Despite the exceptional showcase by the rest of the cast, “Doctor Strange in the Multiverse of Madness” is an Elizabeth Olsen show. Wanda’s character has been under psychological turmoil throughout her journey in MCU with the loss of her family and Vision.
WandaVision provided a hint at the instability in mental condition, but the Doctor Strange sequel took the traumatic toll to a whole different level. Director has also taken some crucial decisions from the story’s point of view that establish Wanda as a standout performer.
The VFX and Cinematography in Doctor Strange 2 have also astonishingly improved compared to an impressive 2016 prequel. The special effects provide an aesthetic appeal to the film while including several horror-inducing elements, including some of the grotesque and dark treatment of combat scenes, unlike MCU.
The most underrated aspect of Doctor Strange 2 is the background score given by composer Danny Elfman, one of Raimi’s frequent collaborators. He provided the soundtrack for movies like Spider-Man and Spider-Man 2, and thus, he successfully delivers an engaging OST to the latest Marvel flick.
However, Raimi’s direction has some shortcomings, which work against the movie. These cons include a relatively short duration, MCU’s usual tropes, and cheesy one-liners.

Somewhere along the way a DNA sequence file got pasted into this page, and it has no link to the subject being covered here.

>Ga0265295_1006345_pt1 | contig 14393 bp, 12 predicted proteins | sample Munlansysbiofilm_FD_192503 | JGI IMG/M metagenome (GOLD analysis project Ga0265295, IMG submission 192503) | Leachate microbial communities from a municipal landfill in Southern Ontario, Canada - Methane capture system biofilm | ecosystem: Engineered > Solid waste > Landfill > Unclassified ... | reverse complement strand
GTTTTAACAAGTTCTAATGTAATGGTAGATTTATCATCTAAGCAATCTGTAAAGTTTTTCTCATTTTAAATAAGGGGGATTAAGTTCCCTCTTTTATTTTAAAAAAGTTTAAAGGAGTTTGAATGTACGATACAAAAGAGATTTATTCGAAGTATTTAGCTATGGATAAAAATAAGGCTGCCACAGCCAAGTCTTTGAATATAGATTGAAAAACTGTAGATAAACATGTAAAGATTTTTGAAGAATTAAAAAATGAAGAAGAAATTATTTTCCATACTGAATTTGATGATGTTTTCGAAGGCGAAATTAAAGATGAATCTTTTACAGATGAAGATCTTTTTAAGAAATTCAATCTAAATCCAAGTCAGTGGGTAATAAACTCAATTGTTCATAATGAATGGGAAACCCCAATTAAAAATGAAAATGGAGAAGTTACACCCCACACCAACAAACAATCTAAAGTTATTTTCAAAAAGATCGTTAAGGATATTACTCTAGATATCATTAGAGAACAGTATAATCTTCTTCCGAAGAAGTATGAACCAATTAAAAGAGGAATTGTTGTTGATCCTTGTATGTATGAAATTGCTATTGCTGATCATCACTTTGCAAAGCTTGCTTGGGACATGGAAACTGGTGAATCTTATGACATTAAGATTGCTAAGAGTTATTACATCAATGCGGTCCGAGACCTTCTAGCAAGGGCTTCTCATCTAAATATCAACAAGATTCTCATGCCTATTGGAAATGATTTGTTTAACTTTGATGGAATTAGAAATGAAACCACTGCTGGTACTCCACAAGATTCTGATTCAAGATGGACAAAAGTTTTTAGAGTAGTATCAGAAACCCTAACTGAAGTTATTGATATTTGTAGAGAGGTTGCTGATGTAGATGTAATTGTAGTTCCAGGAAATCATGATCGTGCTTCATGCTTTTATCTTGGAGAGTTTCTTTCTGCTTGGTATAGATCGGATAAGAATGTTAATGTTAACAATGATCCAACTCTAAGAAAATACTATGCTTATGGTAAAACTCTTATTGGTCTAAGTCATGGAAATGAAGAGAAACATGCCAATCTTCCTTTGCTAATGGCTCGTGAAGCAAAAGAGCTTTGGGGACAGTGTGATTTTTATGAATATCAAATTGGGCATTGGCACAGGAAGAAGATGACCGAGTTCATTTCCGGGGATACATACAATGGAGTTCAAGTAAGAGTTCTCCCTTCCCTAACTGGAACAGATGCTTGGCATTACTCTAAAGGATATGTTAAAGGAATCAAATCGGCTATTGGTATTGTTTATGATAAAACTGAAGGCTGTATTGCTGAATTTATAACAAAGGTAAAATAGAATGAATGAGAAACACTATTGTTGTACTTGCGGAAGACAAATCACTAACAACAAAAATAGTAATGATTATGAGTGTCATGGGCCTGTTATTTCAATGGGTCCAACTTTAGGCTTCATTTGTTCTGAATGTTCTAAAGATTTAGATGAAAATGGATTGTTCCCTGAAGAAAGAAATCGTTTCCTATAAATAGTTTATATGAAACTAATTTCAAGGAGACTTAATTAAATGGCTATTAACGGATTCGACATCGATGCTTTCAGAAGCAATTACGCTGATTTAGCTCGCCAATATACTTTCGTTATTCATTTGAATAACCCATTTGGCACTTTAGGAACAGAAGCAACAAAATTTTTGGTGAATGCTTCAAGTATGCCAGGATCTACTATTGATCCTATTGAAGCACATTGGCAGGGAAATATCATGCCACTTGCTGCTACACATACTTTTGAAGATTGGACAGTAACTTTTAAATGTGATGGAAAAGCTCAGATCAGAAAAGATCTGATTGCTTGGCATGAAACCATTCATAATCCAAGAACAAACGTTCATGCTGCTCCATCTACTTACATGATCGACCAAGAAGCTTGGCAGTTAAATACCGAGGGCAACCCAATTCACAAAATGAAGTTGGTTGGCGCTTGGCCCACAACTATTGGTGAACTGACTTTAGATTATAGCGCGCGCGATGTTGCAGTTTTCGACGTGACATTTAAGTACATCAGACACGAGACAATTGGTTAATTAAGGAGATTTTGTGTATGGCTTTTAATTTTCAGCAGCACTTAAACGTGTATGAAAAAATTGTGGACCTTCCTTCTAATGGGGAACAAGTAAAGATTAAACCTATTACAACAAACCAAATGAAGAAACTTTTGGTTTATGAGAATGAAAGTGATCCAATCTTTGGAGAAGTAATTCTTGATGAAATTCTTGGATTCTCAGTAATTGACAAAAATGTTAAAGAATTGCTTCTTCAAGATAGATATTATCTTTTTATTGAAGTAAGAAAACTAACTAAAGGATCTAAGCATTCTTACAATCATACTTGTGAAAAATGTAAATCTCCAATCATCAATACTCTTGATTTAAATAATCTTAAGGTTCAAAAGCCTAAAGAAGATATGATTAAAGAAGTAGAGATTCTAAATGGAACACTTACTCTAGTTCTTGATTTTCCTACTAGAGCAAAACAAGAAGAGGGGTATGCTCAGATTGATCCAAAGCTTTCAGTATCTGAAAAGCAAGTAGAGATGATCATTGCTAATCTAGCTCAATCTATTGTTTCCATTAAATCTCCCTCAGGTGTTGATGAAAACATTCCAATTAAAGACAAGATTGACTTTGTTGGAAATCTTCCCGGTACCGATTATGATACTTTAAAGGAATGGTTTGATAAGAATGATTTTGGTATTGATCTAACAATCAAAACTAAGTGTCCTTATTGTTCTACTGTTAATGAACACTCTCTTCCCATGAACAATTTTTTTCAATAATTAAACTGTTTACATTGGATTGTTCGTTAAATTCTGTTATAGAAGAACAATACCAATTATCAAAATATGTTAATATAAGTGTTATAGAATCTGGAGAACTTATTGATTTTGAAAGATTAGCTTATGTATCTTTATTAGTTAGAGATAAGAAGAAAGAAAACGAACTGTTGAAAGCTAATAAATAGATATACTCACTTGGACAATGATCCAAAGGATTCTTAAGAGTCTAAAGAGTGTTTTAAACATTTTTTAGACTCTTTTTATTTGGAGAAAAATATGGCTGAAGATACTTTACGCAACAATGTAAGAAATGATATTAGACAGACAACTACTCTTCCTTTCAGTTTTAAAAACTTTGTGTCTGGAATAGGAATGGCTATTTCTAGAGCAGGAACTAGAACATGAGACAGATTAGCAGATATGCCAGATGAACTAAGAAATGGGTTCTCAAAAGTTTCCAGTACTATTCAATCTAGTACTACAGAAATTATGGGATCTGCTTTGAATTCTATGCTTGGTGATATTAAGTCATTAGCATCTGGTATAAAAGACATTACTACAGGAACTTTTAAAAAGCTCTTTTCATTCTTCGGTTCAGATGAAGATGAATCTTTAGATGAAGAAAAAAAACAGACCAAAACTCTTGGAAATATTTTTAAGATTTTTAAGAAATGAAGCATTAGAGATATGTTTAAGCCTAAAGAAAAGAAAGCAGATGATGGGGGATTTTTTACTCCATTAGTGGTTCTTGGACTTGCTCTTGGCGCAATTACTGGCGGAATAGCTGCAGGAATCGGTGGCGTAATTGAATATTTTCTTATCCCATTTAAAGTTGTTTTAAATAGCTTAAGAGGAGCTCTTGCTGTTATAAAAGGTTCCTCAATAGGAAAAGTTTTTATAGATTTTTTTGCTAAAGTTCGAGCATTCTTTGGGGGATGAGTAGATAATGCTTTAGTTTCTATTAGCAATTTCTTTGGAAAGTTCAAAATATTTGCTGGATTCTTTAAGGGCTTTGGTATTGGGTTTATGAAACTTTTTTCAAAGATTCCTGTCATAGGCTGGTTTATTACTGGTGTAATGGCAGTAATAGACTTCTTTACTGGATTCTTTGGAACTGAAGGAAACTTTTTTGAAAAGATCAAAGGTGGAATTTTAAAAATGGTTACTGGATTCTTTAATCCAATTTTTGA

Considering the screenplay of “Doctor Strange in the Multiverse of Madness,” the movie would have easily stretched by around 20-30 minutes, providing more depth to certain scenes, especially the one including cameos. As the story brought the cameo appearances on the screen, the director seemed in a hurry to jump to the next scene.
- Also Read: Why Doctor Strange in the Multiverse of Madness is ideal for the introduction of X-Men in MCU
Sam Raimi is known for the cheesy dialogues worthy of whistles from the fans. However, these one-liners seem a bit unnecessary and avoidable at moments. The Doctor Strange sequel also suffered from the old MCU syndrome of including humor at certain moments to release the tension. However, fortunately for most of the film, Raimi has avoided unnecessary laughter-inducing scenes to keep the drama and tension intact.
“Doctor Strange in the Multiverse of Madness” shines with its stellar performances, stronger screenplay, incredible VFX, anxiety-inducing horror, and Darker tone with a mind-bending multiversal saga. However, the film at points seems a bit too fast, while MCU jokes and cheesy one-liners killed the vibe in some scenes.
Despite the shortcomings, the positives from the filmmaking standpoint have made the Doctor Strange sequel one of its kind in MCU. Thus, in my opinion, Doctor Strange 2 deserves 4.1 stars, and you should head out and give it a watch if you are seeking something new from the MCU.
Although the film leaves more questions unanswered than answering the previous ones, as a fan of darker super-hero tales like Invincible and The Boys, Doctor Strange 2 seems like a foot in the right direction considering MCU’s future in mind.
Make sure to follow Desk Gamers for the latest news, guides, and more related to the Entertainment industry.
Screenplay and Script8
Supporting Cast And Characters9
Pacing And Duration6.5
Supporting Cast and Characters9
Pacing and Duration6.5